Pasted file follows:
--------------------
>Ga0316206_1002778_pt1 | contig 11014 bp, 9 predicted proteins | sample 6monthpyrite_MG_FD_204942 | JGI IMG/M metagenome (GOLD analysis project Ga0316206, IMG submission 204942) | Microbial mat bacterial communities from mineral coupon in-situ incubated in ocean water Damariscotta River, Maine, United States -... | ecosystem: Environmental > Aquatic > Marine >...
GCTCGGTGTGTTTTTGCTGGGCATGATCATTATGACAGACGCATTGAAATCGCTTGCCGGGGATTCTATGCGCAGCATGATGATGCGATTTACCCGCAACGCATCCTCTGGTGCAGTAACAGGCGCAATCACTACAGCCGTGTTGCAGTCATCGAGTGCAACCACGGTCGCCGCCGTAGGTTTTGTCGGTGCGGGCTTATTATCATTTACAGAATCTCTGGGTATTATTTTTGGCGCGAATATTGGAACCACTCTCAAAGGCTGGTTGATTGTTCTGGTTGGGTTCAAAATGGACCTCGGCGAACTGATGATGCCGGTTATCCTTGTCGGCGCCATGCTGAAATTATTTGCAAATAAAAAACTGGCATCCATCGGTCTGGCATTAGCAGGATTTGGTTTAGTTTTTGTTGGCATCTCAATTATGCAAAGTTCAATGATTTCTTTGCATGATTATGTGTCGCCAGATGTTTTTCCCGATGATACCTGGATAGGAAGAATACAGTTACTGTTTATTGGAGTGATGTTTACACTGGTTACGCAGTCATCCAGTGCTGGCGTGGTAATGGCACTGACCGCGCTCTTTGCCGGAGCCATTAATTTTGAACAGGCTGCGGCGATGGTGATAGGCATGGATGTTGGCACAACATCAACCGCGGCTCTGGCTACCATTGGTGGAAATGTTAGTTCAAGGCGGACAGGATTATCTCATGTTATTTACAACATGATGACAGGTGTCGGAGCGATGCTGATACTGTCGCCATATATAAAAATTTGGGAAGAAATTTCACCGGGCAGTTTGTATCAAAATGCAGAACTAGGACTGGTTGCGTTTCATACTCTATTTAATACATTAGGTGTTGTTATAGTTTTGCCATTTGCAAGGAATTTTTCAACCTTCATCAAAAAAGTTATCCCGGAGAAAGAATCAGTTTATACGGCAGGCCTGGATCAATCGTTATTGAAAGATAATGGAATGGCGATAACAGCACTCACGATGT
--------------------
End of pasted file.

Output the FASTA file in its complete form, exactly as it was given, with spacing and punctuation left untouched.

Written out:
>Ga0316206_1002778_pt1 | contig 11014 bp, 9 predicted proteins | sample 6monthpyrite_MG_FD_204942 | JGI IMG/M metagenome (GOLD analysis project Ga0316206, IMG submission 204942) | Microbial mat bacterial communities from mineral coupon in-situ incubated in ocean water Damariscotta River, Maine, United States -... | ecosystem: Environmental > Aquatic > Marine >...
GCTCGGTGTGTTTTTGCTGGGCATGATCATTATGACAGACGCATTGAAATCGCTTGCCGGGGATTCTATGCGCAGCATGATGATGCGATTTACCCGCAACGCATCCTCTGGTGCAGTAACAGGCGCAATCACTACAGCCGTGTTGCAGTCATCGAGTGCAACCACGGTCGCCGCCGTAGGTTTTGTCGGTGCGGGCTTATTATCATTTACAGAATCTCTGGGTATTATTTTTGGCGCGAATATTGGAACCACTCTCAAAGGCTGGTTGATTGTTCTGGTTGGGTTCAAAATGGACCTCGGCGAACTGATGATGCCGGTTATCCTTGTCGGCGCCATGCTGAAATTATTTGCAAATAAAAAACTGGCATCCATCGGTCTGGCATTAGCAGGATTTGGTTTAGTTTTTGTTGGCATCTCAATTATGCAAAGTTCAATGATTTCTTTGCATGATTATGTGTCGCCAGATGTTTTTCCCGATGATACCTGGATAGGAAGAATACAGTTACTGTTTATTGGAGTGATGTTTACACTGGTTACGCAGTCATCCAGTGCTGGCGTGGTAATGGCACTGACCGCGCTCTTTGCCGGAGCCATTAATTTTGAACAGGCTGCGGCGATGGTGATAGGCATGGATGTTGGCACAACATCAACCGCGGCTCTGGCTACCATTGGTGGAAATGTTAGTTCAAGGCGGACAGGATTATCTCATGTTATTTACAACATGATGACAGGTGTCGGAGCGATGCTGATACTGTCGCCATATATAAAAATTTGGGAAGAAATTTCACCGGGCAGTTTGTATCAAAATGCAGAACTAGGACTGGTTGCGTTTCATACTCTATTTAATACATTAGGTGTTGTTATAGTTTTGCCATTTGCAAGGAATTTTTCAACCTTCATCAAAAAAGTTATCCCGGAGAAAGAATCAGTTTATACGGCAGGCCTGGATCAATCGTTATTGAAAGATAATGGAATGGCGATAACAGCACTCACGATGT